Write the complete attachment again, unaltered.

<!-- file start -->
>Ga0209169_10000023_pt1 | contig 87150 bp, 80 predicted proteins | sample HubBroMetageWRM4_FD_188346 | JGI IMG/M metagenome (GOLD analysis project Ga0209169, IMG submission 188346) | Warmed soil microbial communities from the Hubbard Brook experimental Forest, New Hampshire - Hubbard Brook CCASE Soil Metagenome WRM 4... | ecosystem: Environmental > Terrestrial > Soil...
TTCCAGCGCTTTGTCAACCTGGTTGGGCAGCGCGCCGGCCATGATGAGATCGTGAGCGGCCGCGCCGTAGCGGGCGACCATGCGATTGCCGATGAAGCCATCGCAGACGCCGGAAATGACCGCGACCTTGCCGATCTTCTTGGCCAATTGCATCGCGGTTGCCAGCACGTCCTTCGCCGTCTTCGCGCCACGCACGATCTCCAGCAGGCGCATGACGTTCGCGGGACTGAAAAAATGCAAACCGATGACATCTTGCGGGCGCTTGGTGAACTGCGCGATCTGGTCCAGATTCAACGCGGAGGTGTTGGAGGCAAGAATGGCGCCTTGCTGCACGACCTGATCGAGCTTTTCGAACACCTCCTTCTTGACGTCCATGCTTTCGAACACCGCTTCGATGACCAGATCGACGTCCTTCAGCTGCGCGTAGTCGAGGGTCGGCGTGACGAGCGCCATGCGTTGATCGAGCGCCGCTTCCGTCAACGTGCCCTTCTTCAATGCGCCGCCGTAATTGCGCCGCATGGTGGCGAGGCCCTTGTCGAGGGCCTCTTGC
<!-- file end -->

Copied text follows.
>Ga0209169_10000023_pt1 | contig 87150 bp, 80 predicted proteins | sample HubBroMetageWRM4_FD_188346 | JGI IMG/M metagenome (GOLD analysis project Ga0209169, IMG submission 188346) | Warmed soil microbial communities from the Hubbard Brook experimental Forest, New Hampshire - Hubbard Brook CCASE Soil Metagenome WRM 4... | ecosystem: Environmental > Terrestrial > Soil...
TTCCAGCGCTTTGTCAACCTGGTTGGGCAGCGCGCCGGCCATGATGAGATCGTGAGCGGCCGCGCCGTAGCGGGCGACCATGCGATTGCCGATGAAGCCATCGCAGACGCCGGAAATGACCGCGACCTTGCCGATCTTCTTGGCCAATTGCATCGCGGTTGCCAGCACGTCCTTCGCCGTCTTCGCGCCACGCACGATCTCCAGCAGGCGCATGACGTTCGCGGGACTGAAAAAATGCAAACCGATGACATCTTGCGGGCGCTTGGTGAACTGCGCGATCTGGTCCAGATTCAACGCGGAGGTGTTGGAGGCAAGAATGGCGCCTTGCTGCACGACCTGATCGAGCTTTTCGAACACCTCCTTCTTGACGTCCATGCTTTCGAACACCGCTTCGATGACCAGATCGACGTCCTTCAGCTGCGCGTAGTCGAGGGTCGGCGTGACGAGCGCCATGCGTTGATCGAGCGCCGCTTCCGTCAACGTGCCCTTCTTCAATGCGCCGCCGTAATTGCGCCGCATGGTGGCGAGGCCCTTGTCGAGGGCCTCTTGC